At halftime of Maryland women’s soccer’s game against Nebraska on Sunday, Terps coach Ray Leone was searching for an offensive spark to counteract the Cornhuskers’ pressure.
Maryland’s 1-0 lead was under heavy fire. Nebraska held an 5-2 shot advantage at the time and was continually controlling possession in its offensive half.
Leone put forward Kady Badham on the field to start the second half, and she provided a spark for the Terps.
When midfielder Darby Moore won the ball near midfield in the 59th minute, she passed it to Badham, who cut inside and accelerated into the box. Badham then unleashed two dangerous crosses, the latter of which Moore slotted home but was ruled offside.
After playing off the bench for the first seven games this year, Badham has started two of the last three matches. While her showing against Nebraska didn’t save Maryland from a 2-1 defeat, her pace has been a welcome addition to the team.
“[Badham] is just really fast,” Leone said. “If there’s something you need a little extra turbo charge, put Kady Badham up front. She’s done it many times and been quite effective for us.”
[Read more: With 2 goals in 2 games, Darby Moore is becoming an attacking threat for Maryland soccer]
While Badham’s speed makes her a scoring threat up front, Leone values her skillset as a defender, too. Her physical attributes make her difficult for opposing attacks to get by, and after struggling in Big Ten play in previous seasons, the Terps may have an answer to the conference’s powerful forwards.
In Maryland’s Big Ten opener last week against Iowa, Badham played every minute at center back. The Terps beat the Hawkeyes 4-0, their largest margin of victory in conference play since moving from the ACC in 2014, and Badham’s aggressive ball-hawking in the middle was a major factor in that.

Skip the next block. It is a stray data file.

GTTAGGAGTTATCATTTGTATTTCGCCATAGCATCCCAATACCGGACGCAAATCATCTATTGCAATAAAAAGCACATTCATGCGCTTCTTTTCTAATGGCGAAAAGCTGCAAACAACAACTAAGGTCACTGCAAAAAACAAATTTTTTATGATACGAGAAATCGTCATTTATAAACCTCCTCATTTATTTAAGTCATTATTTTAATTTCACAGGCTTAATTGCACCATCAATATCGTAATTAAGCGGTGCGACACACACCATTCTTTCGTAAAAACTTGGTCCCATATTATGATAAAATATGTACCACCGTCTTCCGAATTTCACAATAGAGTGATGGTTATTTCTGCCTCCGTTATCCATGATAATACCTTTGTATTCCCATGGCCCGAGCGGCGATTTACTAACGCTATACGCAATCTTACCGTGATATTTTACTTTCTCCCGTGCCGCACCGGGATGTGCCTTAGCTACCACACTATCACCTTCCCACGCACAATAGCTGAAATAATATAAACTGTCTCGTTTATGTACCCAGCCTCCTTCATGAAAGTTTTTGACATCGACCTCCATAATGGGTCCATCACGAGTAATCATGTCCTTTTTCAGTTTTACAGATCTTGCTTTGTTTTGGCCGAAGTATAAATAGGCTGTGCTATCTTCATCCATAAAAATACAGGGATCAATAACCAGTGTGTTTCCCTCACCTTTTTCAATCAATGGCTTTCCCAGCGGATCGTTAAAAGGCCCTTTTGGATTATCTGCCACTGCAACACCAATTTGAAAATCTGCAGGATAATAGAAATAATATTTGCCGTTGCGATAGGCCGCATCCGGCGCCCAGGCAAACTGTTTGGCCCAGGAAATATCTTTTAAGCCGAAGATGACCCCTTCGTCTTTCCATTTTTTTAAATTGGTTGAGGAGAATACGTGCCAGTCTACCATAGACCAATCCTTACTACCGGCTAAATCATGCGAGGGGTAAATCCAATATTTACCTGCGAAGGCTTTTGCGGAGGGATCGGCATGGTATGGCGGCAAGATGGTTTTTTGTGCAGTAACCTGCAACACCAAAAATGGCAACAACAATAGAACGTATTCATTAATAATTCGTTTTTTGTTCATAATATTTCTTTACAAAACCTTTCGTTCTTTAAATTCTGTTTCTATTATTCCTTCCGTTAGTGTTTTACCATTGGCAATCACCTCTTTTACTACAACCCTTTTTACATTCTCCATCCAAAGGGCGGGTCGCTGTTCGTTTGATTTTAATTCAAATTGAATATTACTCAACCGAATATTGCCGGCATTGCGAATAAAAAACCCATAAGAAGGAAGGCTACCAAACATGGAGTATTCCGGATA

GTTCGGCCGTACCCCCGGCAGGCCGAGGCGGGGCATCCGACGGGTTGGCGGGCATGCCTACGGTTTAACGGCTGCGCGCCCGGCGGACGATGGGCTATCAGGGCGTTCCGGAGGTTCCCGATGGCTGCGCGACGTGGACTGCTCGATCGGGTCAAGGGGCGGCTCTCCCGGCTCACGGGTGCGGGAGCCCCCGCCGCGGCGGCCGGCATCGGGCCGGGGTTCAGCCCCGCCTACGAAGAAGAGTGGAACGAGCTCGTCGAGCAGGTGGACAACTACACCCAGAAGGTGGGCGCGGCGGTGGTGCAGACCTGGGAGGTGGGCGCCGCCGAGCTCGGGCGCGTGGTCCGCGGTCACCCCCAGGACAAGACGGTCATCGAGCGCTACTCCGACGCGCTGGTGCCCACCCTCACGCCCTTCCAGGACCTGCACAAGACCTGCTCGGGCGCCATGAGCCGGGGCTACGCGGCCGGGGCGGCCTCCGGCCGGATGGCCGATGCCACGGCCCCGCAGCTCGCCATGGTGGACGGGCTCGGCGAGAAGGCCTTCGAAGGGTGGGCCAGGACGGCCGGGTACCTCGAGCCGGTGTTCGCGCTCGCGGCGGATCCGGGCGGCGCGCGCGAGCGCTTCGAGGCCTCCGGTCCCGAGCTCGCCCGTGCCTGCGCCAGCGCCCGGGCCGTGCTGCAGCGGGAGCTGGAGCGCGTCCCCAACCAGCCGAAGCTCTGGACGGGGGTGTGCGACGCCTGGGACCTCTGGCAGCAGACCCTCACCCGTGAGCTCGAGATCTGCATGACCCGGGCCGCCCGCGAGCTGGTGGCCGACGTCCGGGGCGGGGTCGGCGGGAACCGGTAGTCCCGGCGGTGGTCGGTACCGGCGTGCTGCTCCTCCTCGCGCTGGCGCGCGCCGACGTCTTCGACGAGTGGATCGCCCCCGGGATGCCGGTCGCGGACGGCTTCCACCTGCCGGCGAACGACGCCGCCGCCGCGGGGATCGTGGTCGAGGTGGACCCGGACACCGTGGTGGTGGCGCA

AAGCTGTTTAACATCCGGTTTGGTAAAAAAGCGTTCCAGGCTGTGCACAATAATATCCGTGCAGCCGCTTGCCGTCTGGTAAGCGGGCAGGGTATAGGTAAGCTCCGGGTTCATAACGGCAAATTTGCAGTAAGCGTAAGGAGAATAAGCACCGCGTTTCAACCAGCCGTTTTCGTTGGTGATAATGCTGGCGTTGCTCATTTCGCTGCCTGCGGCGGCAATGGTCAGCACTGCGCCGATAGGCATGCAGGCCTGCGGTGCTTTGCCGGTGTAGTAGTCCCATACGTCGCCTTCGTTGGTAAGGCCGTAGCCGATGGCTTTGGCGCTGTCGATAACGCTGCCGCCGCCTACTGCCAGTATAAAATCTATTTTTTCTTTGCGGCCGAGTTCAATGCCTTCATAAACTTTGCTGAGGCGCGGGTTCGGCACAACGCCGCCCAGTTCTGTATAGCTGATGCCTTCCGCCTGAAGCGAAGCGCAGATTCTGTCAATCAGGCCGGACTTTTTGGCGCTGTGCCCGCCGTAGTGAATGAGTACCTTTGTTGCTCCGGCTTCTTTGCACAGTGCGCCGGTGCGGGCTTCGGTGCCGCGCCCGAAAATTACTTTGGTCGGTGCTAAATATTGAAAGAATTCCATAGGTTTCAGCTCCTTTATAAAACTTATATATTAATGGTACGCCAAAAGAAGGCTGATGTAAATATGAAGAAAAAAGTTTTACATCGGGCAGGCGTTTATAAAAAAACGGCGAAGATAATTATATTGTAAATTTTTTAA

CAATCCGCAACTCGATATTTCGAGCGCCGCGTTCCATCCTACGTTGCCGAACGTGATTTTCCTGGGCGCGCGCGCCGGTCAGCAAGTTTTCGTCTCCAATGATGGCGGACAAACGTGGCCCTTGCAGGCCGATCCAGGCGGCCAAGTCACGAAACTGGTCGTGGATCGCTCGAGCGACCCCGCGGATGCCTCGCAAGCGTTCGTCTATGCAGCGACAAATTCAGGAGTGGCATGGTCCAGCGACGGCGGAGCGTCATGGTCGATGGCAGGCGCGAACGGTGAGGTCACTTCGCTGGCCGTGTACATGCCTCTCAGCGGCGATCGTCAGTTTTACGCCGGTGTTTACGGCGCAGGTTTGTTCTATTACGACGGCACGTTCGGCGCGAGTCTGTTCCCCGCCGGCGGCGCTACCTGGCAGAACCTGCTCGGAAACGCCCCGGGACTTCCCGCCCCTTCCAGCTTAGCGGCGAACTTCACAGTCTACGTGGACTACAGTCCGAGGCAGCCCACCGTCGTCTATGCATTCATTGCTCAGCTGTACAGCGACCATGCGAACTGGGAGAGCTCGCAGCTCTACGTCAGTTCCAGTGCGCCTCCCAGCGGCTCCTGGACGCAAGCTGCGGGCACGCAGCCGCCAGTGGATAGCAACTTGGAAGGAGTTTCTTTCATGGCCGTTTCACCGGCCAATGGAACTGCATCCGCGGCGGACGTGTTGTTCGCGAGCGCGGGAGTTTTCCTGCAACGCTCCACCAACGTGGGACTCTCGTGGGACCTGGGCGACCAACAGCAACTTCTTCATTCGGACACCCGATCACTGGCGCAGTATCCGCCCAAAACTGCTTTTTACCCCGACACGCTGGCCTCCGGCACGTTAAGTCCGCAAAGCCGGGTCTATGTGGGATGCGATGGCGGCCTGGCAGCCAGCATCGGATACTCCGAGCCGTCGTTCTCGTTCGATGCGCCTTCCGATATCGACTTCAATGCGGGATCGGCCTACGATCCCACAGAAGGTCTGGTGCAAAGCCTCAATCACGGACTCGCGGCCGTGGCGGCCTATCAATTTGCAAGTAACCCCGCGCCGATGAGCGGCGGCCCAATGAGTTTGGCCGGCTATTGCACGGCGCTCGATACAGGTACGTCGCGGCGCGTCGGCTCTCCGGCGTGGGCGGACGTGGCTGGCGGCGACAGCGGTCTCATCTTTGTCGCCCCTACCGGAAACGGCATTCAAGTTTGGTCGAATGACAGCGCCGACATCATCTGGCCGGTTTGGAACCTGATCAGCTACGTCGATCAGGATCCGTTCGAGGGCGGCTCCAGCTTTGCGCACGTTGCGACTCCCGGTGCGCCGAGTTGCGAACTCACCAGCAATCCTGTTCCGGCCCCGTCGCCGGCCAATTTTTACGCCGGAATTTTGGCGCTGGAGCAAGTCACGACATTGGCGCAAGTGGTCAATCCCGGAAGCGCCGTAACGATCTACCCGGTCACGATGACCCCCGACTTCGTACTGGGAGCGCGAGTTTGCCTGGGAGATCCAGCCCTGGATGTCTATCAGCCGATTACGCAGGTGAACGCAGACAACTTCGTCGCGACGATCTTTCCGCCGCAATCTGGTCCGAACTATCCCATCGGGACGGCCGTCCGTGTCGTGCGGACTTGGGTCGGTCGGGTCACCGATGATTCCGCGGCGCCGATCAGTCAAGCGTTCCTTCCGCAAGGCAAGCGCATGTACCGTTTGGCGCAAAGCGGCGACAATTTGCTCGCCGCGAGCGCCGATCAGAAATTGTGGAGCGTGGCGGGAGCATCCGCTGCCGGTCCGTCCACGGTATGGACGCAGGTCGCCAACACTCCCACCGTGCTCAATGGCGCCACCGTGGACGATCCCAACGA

“When we make a lineup, each person on the field is there for a specific job,” Badham said. “When I get put in defense, it’s usually for my speed, but … [Leone] needed me more up top [against Nebraska] to get the ball in the final third.”
Last spring, Badham put her speed and versatility on display, exciting Leone and the coaching staff about her potential going into the season. However, she struggled to find the lineup early on after suffering an ankle sprain during Maryland’s preseason.
It took Badham a while to improve her conditioning and rhythm enough to become game ready, but she started her first game of the season against George Washington on Sept. 9 and has been a consistent lineup fixture ever since.
“Kady is really strong on and off the ball,” midfielder Anissa Mose said. “She has good vision of the field so she’s able to find these passes from wherever she’s playing to our forwards and even into the box if she’s playing up top. So I really think that’s been key for us.”
As Maryland progresses through its Big Ten slate, the Terps must find a way to build off their impressive start. With a resounding win over Iowa and an overtime loss to Nebraska, the Terps are in position to win multiple conference games for the first time since 2014.
But to accomplish that, Badham should be a key piece for Maryland, wherever Leone positions her.
“I came in as a forward, and when [Leone] got here he made me a defender,” Badham said. “I’ve played forward a lot so I definitely feel more comfortable there, but I’ve grown in the past couple of years to be confident in the back.”